Have you noticed how the new homes builders don’t build bungalows anymore ... in fact some would said the ‘bungalow storey’ is over.  The waning in the number of bungalows being built has more to do with supply than demand.  The fact is that for new homes builders there is more money in constructing houses than there is in constructing bungalows.  Bungalows are voracious when it comes to land they need as because bungalow has a larger footprint for the same amount of square meterage as a two/three storey house due to the fact they are on one level instead of two or three.
That means, as demand will continue to rise for bungalows supply will remain the same.  We all know what happens when demand outs strips supply … prices (i.e. rents) for bungalows will inevitably go up.

Friday, 9 February 2018

Ramsgate Private Rents Hit £11.56 per sq. foot

As I am sure you are aware, one of the best things about my job as an agent is helping Thanet
landlords with their strategic portfolio management. Gone are the days of making money by
buying and old Thanet property to rent out or sell on. Nowadays, property investment is both
an art and science. The art is your gut reaction to a property, but with the power of the internet
and the way the Thanet property market has gone in the last 11 years, science must also play
its part on the property's future viability for investment.

Many metrics most property professionals (including myself) use when deciding the viability of a
rental property is what properties are selling for, the average rent, the yield and an average value
per square foot.

However, another metric I like to use is the average rent per square foot. The reason being is that
it is a great way to judge a property from the point of view of the tenant... What space they get for
their money. Now of course, location has a huge influencing factor when it comes to rents (and
hence rent per square foot). Like people buying a property, tenants also have that balancing act
between better/worse location, more vs. less money and the size of accommodation (bigger and
more rooms equalling more money) and where they live (location) verses making ends meet.

Interestlingly, I know there are a lot of you in Thanet who like to see my statistics on the Thanet
property market, so before I talk about the rental figures per square foot, I wanted to share the
£ per square foot on the values. In Ramsgate for example, the current AVERAGE figures are being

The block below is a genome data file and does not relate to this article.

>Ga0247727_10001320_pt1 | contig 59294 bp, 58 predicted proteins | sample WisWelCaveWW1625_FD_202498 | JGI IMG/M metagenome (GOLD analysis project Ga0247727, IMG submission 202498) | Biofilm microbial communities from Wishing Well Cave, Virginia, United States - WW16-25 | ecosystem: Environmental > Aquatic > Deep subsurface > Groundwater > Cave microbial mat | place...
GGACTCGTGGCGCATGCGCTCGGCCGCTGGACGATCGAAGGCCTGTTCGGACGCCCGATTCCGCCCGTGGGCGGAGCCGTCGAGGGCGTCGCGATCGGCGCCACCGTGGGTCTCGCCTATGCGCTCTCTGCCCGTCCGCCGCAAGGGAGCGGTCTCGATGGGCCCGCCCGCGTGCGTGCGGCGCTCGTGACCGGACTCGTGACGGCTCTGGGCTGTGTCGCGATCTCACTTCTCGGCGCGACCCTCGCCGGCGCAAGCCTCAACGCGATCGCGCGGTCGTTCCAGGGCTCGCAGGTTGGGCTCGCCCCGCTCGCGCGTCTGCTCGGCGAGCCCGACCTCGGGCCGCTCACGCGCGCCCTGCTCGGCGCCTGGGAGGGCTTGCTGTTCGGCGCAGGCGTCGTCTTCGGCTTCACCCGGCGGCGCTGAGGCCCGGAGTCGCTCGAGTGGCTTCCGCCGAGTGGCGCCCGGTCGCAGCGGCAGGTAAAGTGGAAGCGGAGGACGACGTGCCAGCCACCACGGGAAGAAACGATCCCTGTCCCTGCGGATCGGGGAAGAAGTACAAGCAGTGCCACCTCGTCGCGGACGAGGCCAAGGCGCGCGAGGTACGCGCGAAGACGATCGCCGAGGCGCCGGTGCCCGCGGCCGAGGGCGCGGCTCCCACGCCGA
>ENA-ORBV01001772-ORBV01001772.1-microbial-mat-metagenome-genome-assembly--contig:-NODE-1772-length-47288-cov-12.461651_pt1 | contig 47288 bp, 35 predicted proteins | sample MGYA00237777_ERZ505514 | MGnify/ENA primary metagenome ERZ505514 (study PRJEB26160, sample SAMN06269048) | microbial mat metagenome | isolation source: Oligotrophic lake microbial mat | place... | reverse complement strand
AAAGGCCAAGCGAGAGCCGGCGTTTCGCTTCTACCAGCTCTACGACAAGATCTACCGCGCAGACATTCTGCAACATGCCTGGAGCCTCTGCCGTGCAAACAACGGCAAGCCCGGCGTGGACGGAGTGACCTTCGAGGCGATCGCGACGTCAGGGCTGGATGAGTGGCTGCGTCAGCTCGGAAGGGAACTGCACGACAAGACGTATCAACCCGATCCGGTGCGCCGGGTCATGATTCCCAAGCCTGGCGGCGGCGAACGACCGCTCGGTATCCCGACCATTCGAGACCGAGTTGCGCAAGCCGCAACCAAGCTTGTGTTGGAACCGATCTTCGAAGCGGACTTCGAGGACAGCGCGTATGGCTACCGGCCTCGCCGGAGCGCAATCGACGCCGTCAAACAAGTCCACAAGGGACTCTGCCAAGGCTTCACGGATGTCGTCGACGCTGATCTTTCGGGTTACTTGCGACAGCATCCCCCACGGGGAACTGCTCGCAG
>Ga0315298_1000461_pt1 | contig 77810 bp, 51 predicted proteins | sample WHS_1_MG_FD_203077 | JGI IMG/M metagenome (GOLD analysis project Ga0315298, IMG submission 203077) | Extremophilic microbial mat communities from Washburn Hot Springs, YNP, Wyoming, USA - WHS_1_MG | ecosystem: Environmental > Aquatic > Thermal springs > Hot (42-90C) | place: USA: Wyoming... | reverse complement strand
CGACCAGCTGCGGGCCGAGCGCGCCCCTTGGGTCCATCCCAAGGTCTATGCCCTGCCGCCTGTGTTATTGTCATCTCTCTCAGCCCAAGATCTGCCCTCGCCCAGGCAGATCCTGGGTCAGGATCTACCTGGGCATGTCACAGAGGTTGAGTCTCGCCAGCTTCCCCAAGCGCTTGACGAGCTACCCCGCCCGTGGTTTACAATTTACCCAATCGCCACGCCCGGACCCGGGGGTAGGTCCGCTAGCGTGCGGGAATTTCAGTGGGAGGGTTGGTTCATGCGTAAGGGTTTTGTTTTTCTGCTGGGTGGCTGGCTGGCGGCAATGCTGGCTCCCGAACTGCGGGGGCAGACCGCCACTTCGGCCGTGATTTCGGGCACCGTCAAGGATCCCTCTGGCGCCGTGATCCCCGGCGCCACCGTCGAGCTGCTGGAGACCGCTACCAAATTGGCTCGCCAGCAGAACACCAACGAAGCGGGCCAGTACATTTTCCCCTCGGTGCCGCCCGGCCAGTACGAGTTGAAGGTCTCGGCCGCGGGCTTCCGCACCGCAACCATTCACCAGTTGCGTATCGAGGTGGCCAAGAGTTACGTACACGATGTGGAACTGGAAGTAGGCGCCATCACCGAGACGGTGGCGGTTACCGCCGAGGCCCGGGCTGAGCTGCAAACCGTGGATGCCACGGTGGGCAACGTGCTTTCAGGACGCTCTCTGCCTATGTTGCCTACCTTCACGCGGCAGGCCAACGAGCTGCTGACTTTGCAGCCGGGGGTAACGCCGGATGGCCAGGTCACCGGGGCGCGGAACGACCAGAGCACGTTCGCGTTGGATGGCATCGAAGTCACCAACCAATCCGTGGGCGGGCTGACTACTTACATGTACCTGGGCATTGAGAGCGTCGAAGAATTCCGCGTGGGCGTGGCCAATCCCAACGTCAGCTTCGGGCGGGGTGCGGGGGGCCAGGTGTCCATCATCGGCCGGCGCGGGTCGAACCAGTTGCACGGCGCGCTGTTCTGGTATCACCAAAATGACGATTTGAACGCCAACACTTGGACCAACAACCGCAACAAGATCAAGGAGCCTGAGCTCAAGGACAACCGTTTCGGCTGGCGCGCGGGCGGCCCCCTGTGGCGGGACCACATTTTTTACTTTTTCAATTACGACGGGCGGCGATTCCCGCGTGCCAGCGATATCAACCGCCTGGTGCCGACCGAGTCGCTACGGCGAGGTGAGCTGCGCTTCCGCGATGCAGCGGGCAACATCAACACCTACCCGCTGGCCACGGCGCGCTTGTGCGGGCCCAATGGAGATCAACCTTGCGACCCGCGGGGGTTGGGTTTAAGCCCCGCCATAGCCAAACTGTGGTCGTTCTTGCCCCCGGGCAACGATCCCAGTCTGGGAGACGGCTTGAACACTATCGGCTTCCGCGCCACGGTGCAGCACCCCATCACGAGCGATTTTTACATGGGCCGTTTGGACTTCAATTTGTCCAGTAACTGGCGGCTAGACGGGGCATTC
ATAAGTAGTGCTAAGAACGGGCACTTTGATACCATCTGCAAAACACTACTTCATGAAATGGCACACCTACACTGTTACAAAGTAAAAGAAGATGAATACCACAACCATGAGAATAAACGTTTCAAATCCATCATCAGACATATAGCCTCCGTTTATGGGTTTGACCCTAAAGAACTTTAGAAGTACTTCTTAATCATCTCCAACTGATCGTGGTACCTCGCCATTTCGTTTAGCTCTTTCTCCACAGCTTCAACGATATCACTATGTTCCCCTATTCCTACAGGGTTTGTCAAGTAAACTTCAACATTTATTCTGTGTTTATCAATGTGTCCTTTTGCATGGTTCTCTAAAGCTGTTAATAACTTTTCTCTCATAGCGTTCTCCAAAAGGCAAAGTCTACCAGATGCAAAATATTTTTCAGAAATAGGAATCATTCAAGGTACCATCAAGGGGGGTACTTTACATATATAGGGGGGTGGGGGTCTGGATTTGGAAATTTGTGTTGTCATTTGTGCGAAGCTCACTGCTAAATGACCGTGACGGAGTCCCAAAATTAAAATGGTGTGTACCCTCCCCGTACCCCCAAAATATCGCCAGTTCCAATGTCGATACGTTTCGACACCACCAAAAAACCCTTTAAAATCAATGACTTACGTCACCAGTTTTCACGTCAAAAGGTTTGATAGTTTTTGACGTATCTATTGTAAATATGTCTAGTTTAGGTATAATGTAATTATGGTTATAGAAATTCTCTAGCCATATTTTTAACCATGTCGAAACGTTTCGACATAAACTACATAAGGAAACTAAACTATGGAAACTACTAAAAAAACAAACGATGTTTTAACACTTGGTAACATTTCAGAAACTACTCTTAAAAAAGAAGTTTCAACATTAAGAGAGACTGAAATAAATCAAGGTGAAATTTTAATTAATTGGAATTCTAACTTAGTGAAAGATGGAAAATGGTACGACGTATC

achieved (and I must stress, these are average figures, so there will be an enormous range in these
figures), but on average, properties in Rasmgate, split down by type are achieving...

  • Ramsgate Detached Property - £265 / sq ft
  • Ramsgate Semi Detached Property - £242 / sq ft
  • Ramsgate Terraced Property - £224 / sq ft
  • Ramsgate Apartments - £232 / sq ft
So, the rental figures;

The extent of space you get for your rent is replicated in the space you get for your money when
buying a property. The average size of rental property in the Ramsgate area is 745.1 sq ft
(interesting when compared to the national average of 792.1 sq ft)

This means the average rent per square foot currently being
achieved on a Ramsgate rental property is £11.56 per sq ft per annum

So, what can we deduce from this? Well the devil is always in the detail!

Whilst I was able to quote the average overall figure and the fact my research showed it was quite
clear from data that there is relationship between the average £ per sq ft figures on property
values and average £ per sq ft on rental figures as a property grows in size. However, something
quite intriguing happens to those figures, in terms of what the property will sell for and what it
will rent for, when we change and increase the size of the property.

My research showed that doubling the size of any Thanet property doesn't mean you will double
the value of it... in either value or rent. This is because the marginal value increases diminish as
the size of the property increases. In layman's terms... subject to a few assumptions, double the
size of the house doesn't mean double the value... what really happens is a doubling of size gives
only an approximately 40% to 65% uplift in value, but here comes the even more fascinating part...
When it came to the rental figures, double the size of the house meant only a 20% to 45% increase
in rent.

In a future article, I will be discussing the actual added value an extension can bring... but in the
meantime, in an overall and sweeping statement, most of the time it makes sense to extend if
you are going to live in the property as long as the extension is proportionate to the property,
but if you are going to rent it out... Possibly not.

Friday, 2 February 2018

Margate Buy-to-Let Return / Yields – 3.2% to 8.07% a year

The mind-set and tactics you employ to buy your first Margate buy to let property needs to be different to the tactics and methodology of buying a home for yourself to live in. The main difference is when purchasing your own property, you may well pay a little more to get the home you (and your family) want, and are less likely to compromise. When buying for your own use, it is only human nature you will want the best, so that quite often it is at the top end of your budget (because as my parents always used to tell me - you get what you pay for in this world)

Yet with a buy to let property, if your goal is a higher rental return - a higher price doesn't always equate to higher monthly returns - in fact quite the opposite. Inexpensive Margate properties can bring in bigger monthly returns. Most landlords use the phrase "yield" instead of monthly return. To calculate the yield on a buy to let property one basically takes the monthly rent, multiplies it by 12 to get the annual rent and then divides it by the value of the property.

This means, if one increases the value of the property using this calculation, the subsequent yield drops. Or to put it another way, if a Margate buy to let landlord has the decision of two properties that create the same amount of monthly rent, the landlord can increase their rental yield by the selecting lower priced property.

To give you an idea of the sort of returns in Margate...

Now of course these are averages and there will always be properties outside the lower and upper ranges in yields, they are a fair representation of the gross yields you can expect in the Margate area.